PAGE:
This is a hard day of course, but not so different than any other day when I think about my brother’s drug overdose, or his girlfriend’s a year later, or the thousands of others who have died. Not so different than when I see the posts about Naloxone, the life-saving overdose reversal drug that my stepfather helped create years ago, saving lives every day. What’s different about this day is the purpose behind it, educating the world about overdose prevention, talking about Good Samaritan Laws that have been created to protect drug users and those that try to save them. To learn more about International Overdose Awareness Day, visit the site http://www.overdoseday.com for resources, and stay to read some of the heartbreaking stories from the families left to grieve for those who have died. I’ve written a lot about this topic and if you want to know more about my story feel free to click on any of these links:
That’s certainly more than enough for you to chew on, but I will also gladly use this awesome image that’s been circulating the internet today, about just how easy it can be to save someone from an overdose.
I had wanted to write earlier today, but my mind wouldn’t let me get to it, although I knew I wanted to write, had to write. It took having a moment with my older son today, to help me sit down and get it done. The moment has nothing to do with overdose, but it sadly has to do with someone dying at a very young age, while his potential was just being discovered by the world. Kyle Jean-Baptiste, a 21 year old taking Broadway by storm as he starred in Les Miserables as Jean Valjean. He was the youngest to ever have the role, and the first African American to ever play the role. Jean-Baptiste died this past weekend in a freak accident at his home, a memorial service was held in Central Park this afternoon. He attended the same high school my son attends now, and I just knew that my son needed to come with me to see a community come together to grieve and sing for the life of someone they knew and loved. A community, that as an actor, he is a part of, and as a voice actor and theater lover, I am a part of, as well.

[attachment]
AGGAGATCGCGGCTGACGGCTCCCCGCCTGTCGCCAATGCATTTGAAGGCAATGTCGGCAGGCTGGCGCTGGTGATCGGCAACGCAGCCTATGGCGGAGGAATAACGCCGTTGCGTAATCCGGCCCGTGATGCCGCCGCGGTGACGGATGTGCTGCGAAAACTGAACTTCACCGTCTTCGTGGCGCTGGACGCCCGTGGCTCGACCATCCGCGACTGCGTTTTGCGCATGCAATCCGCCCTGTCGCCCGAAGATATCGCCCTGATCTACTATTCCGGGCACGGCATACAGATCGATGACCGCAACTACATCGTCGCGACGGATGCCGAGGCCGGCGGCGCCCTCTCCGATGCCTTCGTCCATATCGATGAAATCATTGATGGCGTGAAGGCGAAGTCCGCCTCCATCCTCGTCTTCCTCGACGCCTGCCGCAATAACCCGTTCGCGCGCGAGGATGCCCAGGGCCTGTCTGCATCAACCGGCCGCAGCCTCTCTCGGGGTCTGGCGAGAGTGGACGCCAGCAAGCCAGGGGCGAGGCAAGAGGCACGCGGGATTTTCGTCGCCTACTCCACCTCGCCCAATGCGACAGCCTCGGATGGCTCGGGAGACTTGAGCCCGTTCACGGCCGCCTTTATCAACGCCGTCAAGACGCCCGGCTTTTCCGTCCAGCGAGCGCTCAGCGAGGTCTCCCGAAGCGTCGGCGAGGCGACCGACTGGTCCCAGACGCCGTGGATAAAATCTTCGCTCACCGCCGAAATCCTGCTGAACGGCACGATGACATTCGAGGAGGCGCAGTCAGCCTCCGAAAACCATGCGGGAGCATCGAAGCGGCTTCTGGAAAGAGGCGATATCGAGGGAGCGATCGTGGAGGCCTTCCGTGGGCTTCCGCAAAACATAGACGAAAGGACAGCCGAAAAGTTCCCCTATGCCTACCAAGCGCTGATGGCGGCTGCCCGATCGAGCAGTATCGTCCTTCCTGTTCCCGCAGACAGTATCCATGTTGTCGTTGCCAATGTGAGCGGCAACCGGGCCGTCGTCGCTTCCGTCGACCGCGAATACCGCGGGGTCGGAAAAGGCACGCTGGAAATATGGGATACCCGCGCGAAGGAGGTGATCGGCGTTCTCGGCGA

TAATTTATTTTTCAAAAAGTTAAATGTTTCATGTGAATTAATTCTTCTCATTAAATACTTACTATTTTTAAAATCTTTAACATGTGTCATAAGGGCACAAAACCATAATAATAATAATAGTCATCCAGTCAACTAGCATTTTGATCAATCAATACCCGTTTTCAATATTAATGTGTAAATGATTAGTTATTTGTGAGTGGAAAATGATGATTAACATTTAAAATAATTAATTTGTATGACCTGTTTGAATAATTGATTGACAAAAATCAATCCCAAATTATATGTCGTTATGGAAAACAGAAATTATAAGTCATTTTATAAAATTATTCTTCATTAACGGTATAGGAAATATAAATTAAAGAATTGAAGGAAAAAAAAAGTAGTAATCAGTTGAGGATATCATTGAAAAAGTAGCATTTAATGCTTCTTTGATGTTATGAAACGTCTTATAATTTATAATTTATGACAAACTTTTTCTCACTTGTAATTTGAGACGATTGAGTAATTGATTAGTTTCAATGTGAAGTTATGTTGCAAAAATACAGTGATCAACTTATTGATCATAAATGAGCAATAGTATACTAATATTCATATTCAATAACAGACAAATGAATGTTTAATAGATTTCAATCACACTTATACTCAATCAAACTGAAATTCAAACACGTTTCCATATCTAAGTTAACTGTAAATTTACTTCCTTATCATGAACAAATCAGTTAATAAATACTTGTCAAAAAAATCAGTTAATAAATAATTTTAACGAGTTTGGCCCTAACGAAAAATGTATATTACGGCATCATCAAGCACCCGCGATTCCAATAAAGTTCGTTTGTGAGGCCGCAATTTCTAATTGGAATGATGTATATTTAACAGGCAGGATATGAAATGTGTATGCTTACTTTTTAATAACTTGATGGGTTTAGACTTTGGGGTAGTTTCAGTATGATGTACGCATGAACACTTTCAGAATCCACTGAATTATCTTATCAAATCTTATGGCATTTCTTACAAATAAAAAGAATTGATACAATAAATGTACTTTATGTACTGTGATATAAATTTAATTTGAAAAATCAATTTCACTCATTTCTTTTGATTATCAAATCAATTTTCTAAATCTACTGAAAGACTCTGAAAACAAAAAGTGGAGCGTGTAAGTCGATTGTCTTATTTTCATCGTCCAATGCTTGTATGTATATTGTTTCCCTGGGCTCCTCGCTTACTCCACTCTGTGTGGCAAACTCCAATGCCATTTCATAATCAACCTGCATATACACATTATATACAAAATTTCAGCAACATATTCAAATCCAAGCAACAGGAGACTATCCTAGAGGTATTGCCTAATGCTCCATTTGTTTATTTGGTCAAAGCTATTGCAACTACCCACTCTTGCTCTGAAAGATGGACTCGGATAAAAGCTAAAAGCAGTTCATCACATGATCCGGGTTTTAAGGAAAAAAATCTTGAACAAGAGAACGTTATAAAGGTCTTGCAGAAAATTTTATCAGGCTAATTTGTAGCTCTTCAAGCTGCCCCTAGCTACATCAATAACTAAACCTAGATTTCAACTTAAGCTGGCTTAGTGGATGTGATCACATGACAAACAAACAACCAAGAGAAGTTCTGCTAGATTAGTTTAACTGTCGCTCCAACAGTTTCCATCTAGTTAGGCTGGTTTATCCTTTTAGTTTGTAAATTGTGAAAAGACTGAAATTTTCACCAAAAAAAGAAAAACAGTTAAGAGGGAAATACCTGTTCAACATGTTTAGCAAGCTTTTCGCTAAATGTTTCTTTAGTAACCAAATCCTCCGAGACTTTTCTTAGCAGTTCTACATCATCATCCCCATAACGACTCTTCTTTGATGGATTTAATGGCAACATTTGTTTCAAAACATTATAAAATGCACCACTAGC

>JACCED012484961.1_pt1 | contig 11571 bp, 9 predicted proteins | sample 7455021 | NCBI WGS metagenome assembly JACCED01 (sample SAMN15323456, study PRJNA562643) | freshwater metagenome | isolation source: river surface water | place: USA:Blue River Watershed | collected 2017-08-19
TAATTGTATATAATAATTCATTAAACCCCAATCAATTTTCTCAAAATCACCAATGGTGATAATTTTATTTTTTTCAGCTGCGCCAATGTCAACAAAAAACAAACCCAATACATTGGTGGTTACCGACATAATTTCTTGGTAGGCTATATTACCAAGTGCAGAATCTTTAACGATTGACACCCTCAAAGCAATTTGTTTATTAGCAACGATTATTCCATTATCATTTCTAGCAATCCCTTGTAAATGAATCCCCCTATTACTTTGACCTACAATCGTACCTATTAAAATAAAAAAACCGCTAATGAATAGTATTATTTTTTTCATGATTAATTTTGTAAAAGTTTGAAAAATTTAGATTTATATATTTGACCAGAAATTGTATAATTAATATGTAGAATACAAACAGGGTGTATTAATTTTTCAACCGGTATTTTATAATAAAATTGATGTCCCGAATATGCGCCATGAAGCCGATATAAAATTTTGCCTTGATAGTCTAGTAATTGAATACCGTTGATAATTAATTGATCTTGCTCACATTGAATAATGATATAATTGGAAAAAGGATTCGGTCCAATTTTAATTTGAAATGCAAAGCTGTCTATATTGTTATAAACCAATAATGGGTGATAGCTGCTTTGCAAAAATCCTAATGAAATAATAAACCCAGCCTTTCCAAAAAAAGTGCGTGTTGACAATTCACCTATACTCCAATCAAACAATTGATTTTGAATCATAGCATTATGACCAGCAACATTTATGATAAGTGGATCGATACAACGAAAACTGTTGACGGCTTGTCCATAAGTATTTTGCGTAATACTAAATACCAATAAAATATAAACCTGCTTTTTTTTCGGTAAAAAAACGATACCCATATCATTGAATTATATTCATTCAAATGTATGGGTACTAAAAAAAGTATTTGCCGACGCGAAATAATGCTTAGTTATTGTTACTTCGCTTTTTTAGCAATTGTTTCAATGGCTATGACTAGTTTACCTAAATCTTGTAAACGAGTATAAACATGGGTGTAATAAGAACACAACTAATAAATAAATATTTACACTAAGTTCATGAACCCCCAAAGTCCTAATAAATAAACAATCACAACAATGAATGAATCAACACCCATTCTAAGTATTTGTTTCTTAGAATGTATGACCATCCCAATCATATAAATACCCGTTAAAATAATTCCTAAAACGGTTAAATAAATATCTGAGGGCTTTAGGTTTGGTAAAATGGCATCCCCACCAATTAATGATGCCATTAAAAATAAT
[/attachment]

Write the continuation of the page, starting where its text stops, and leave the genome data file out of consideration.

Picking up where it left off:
The community of those touched by overdose is exactly the same. We grieve, and we sing, and we cry, and we share, and we hold each other up in the sadness. The biggest difference is that the overdose community isn’t one people choose to join, sadly you just get forced into it. Then you look around and realize how blessed you are to be in contact with some truly remarkable human beings. People who travel the country, if not the world, to share the stories in the hopes that even one life can be saved. People who hand out clean needles, and train people how to use Naloxone. People who accept you no matter how you ended up a part of the community.
A single flower left by a mourner this afternoon, representing the solitude that grief can sometimes bring. The reflection of the fountain in the water however, reminds me that along with the image of sadness, the mirror image is happiness, and the blessing that I am still here to experience both.